Because of a federal rule, kids throw away millions of dollars of fruits and vegetables every single day at school.
But a new study shows a simple, no-cost trick that should leave federal policy makers saying, “Why didn’t I think of that?”
When recess takes place before kids sit down to eat – instead of after – fruit and vegetable consumption increases by 54%.
“Recess is a pretty big deal for most kids. If you have kids choose between playing and eating their veggies, the time spent playing is going to win most of the time,” said Joe Price, an economics professor at Brigham Young University. “You just don’t want to set the opportunity cost of good behaviors too high.”
Price is the lead study author and collaborated with Cornell’s David Just for the paper in Preventive Medicine. Their sample involved seven schools in a Utah school district (grades 1-6). Half of the children in the sample qualified for free or reduced price school lunch.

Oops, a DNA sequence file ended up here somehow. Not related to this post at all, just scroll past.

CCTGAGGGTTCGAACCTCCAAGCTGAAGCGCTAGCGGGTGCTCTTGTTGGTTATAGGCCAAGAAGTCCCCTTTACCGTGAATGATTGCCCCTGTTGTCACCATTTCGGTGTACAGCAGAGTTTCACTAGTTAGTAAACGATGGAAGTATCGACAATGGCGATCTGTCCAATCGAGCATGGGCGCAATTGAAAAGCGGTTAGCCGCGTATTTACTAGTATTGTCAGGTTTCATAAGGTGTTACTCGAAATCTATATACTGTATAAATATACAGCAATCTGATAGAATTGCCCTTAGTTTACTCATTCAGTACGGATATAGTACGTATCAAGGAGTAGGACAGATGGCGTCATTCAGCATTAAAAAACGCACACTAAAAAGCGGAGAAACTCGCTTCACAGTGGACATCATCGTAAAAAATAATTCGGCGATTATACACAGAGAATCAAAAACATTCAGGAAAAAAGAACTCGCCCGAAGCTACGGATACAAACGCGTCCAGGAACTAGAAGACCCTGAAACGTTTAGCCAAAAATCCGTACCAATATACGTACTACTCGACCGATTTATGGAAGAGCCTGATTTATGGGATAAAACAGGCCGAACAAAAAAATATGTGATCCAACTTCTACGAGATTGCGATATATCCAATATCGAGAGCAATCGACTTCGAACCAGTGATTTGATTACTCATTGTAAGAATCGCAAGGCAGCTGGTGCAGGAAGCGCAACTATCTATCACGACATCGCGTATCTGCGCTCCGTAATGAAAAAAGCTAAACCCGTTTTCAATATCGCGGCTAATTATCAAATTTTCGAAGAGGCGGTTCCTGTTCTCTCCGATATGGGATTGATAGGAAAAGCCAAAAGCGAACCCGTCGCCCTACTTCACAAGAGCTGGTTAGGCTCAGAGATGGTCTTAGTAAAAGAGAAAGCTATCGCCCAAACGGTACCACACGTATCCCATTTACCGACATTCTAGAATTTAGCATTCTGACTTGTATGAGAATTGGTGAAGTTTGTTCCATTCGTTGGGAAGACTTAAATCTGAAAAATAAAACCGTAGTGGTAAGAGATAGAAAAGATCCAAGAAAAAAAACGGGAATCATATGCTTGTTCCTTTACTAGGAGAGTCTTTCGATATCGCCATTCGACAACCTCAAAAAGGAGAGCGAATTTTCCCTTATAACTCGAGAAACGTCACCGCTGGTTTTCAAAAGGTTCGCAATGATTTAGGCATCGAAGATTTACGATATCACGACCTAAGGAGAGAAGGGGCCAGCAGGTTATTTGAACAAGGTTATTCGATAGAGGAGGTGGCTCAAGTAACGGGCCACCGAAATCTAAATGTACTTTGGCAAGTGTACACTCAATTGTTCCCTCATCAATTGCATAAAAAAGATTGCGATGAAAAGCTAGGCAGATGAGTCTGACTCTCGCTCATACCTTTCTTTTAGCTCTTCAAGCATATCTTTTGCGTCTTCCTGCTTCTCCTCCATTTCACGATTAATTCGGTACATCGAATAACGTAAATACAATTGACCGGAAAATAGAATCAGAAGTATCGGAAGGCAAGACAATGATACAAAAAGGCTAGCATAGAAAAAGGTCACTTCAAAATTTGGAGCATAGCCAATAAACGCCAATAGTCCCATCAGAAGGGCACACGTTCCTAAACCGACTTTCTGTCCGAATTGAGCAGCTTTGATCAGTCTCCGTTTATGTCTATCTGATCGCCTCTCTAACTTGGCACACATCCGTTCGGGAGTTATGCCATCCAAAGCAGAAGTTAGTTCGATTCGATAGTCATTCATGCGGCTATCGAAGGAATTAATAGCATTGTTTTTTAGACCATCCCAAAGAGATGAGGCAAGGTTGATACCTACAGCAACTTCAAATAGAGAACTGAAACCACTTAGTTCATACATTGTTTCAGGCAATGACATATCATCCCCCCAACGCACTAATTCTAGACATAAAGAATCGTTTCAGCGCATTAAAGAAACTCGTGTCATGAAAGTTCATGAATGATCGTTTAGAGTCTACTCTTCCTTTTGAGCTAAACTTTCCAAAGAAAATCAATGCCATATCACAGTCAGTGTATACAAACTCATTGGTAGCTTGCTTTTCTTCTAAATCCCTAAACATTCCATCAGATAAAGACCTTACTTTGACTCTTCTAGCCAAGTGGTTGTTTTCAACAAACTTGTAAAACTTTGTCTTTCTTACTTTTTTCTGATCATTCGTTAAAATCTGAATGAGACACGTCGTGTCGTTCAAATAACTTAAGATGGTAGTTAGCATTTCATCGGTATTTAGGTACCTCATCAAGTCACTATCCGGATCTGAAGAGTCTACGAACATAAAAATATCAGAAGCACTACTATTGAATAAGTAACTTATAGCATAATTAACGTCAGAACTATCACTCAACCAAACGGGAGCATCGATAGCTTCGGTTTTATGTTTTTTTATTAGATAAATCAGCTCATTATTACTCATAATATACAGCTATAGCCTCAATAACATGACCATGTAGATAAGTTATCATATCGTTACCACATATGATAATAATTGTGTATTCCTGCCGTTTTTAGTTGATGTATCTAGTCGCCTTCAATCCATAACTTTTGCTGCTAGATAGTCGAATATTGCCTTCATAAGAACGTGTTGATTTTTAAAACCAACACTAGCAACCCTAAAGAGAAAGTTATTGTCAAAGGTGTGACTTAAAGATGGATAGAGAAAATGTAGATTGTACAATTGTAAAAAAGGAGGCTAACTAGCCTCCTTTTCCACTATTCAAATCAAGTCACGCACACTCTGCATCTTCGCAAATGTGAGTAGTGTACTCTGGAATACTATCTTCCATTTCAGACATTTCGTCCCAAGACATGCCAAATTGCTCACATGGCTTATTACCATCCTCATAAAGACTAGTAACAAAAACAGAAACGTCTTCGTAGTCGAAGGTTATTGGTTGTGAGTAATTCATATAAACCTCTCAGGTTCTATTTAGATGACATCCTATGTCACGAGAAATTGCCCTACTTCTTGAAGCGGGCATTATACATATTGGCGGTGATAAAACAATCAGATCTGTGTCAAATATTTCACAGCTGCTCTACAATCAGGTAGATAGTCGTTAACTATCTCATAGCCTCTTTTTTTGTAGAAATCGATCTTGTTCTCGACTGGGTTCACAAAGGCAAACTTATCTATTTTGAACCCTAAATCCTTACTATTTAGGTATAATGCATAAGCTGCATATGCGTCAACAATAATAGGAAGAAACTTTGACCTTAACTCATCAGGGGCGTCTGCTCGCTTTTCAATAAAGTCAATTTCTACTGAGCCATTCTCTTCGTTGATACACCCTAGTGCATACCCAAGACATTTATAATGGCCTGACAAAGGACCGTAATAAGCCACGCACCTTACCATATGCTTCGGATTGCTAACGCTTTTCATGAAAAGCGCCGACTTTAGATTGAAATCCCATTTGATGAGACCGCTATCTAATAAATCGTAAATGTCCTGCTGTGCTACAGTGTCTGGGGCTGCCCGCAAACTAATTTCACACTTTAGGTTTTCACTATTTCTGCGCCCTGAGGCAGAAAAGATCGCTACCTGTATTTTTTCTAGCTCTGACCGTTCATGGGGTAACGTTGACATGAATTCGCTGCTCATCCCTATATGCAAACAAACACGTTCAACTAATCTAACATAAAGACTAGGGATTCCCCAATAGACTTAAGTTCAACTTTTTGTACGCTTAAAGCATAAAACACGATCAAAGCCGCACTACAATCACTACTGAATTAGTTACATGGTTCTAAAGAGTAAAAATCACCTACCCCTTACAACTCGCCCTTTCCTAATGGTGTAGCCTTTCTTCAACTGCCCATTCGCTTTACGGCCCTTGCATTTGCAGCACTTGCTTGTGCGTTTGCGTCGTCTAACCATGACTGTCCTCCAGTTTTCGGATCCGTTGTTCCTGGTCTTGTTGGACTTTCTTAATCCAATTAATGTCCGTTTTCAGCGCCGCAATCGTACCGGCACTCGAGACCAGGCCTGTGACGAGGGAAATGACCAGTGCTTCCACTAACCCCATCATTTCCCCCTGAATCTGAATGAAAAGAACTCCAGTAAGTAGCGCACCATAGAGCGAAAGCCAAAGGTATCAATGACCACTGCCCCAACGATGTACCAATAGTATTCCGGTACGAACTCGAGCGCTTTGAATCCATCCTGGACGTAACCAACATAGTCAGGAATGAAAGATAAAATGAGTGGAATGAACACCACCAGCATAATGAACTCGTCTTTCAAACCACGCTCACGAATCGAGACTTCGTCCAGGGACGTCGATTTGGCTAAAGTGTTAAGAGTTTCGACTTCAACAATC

Three of the schools switched recess to before lunch while four schools continued to hold recess after lunch. For four days in spring and nine days in the fall, researchers measured fruit and vegetable waste by standing next to the trash cans and recording the number of servings of fruits and vegetables that each student consumed or threw away. They also measured whether or not each student ate at least one serving of fruits or vegetables.